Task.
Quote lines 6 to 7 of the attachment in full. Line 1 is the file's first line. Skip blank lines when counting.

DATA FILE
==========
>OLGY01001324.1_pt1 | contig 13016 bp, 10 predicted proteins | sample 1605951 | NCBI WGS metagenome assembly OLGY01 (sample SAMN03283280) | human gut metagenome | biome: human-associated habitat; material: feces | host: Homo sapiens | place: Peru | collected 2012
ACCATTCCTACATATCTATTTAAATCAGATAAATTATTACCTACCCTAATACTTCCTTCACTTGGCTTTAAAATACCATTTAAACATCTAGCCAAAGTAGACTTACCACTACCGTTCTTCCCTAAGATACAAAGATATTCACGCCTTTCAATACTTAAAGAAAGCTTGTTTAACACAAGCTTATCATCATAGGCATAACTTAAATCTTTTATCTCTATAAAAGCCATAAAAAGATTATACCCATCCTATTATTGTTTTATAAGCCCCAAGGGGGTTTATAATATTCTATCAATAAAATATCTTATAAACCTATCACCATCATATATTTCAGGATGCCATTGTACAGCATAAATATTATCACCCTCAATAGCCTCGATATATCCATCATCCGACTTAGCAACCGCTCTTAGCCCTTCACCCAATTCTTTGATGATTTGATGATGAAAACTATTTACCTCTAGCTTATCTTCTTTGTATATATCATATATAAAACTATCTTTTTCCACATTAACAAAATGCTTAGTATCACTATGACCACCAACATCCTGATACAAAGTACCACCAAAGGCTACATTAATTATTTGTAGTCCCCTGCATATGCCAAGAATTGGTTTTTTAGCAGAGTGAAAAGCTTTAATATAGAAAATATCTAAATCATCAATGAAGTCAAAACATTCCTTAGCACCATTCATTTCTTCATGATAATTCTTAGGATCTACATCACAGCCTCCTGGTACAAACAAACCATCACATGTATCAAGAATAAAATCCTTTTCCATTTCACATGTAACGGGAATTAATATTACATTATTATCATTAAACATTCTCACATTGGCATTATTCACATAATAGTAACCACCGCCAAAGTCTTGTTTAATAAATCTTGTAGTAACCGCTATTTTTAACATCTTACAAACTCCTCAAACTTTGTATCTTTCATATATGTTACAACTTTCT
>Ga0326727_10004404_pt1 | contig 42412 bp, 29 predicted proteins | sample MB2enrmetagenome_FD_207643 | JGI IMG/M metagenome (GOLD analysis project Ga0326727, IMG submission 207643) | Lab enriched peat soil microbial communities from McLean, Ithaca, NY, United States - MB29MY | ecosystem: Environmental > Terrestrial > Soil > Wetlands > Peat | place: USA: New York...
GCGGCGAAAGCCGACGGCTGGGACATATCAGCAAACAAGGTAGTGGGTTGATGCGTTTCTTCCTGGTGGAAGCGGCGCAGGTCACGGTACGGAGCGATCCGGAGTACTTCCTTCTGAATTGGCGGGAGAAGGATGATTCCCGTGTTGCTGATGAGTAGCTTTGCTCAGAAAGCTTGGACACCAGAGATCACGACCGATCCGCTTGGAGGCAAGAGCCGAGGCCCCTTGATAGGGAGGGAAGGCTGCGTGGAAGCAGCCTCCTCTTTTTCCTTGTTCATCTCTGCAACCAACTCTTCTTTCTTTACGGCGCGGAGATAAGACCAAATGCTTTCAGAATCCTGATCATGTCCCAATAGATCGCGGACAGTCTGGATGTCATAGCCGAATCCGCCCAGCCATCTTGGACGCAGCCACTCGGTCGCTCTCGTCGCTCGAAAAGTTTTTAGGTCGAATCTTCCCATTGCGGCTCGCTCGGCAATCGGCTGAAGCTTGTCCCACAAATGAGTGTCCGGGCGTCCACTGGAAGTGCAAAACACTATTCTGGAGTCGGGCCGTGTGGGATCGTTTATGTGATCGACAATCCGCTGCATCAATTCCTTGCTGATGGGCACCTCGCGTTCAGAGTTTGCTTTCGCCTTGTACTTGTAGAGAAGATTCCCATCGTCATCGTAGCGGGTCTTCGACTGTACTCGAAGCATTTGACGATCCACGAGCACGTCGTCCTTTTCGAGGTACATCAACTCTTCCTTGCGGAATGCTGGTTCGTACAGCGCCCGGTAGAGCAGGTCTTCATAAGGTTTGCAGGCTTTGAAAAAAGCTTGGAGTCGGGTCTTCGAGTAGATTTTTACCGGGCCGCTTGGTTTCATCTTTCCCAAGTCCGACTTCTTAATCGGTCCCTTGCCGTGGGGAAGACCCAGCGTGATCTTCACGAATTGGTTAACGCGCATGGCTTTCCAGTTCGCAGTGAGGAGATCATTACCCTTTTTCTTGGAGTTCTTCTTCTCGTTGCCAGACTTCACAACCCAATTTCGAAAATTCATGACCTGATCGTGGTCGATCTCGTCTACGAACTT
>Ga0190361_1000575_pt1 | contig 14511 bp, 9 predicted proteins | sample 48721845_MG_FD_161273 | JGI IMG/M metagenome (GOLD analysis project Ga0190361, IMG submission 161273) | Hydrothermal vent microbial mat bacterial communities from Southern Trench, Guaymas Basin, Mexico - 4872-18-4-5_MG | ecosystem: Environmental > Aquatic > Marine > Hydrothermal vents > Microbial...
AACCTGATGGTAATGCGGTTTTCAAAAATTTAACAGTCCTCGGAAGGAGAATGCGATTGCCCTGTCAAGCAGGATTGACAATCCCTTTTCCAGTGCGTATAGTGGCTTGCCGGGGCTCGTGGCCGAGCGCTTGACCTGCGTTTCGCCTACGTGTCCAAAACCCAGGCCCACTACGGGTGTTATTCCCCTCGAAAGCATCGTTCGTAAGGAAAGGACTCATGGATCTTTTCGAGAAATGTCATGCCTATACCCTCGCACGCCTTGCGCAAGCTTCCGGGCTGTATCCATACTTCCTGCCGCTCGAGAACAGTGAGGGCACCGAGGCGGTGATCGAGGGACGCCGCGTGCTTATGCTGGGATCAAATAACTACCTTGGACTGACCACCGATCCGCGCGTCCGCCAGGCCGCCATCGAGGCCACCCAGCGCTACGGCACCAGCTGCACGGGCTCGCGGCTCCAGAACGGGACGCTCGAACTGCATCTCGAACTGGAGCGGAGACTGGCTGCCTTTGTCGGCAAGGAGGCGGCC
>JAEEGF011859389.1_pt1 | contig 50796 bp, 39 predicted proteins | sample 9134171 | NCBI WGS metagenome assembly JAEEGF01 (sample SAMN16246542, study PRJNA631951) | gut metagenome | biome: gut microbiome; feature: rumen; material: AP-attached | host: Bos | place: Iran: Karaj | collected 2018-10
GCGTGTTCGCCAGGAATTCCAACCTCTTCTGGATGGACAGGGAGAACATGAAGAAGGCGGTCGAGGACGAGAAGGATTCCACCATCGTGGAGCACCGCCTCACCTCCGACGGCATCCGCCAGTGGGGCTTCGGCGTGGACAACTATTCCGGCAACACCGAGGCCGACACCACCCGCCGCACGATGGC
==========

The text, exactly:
AACCTGATGGTAATGCGGTTTTCAAAAATTTAACAGTCCTCGGAAGGAGAATGCGATTGCCCTGTCAAGCAGGATTGACAATCCCTTTTCCAGTGCGTATAGTGGCTTGCCGGGGCTCGTGGCCGAGCGCTTGACCTGCGTTTCGCCTACGTGTCCAAAACCCAGGCCCACTACGGGTGTTATTCCCCTCGAAAGCATCGTTCGTAAGGAAAGGACTCATGGATCTTTTCGAGAAATGTCATGCCTATACCCTCGCACGCCTTGCGCAAGCTTCCGGGCTGTATCCATACTTCCTGCCGCTCGAGAACAGTGAGGGCACCGAGGCGGTGATCGAGGGACGCCGCGTGCTTATGCTGGGATCAAATAACTACCTTGGACTGACCACCGATCCGCGCGTCCGCCAGGCCGCCATCGAGGCCACCCAGCGCTACGGCACCAGCTGCACGGGCTCGCGGCTCCAGAACGGGACGCTCGAACTGCATCTCGAACTGGAGCGGAGACTGGCTGCCTTTGTCGGCAAGGAGGCGGCC
>JAEEGF011859389.1_pt1 | contig 50796 bp, 39 predicted proteins | sample 9134171 | NCBI WGS metagenome assembly JAEEGF01 (sample SAMN16246542, study PRJNA631951) | gut metagenome | biome: gut microbiome; feature: rumen; material: AP-attached | host: Bos | place: Iran: Karaj | collected 2018-10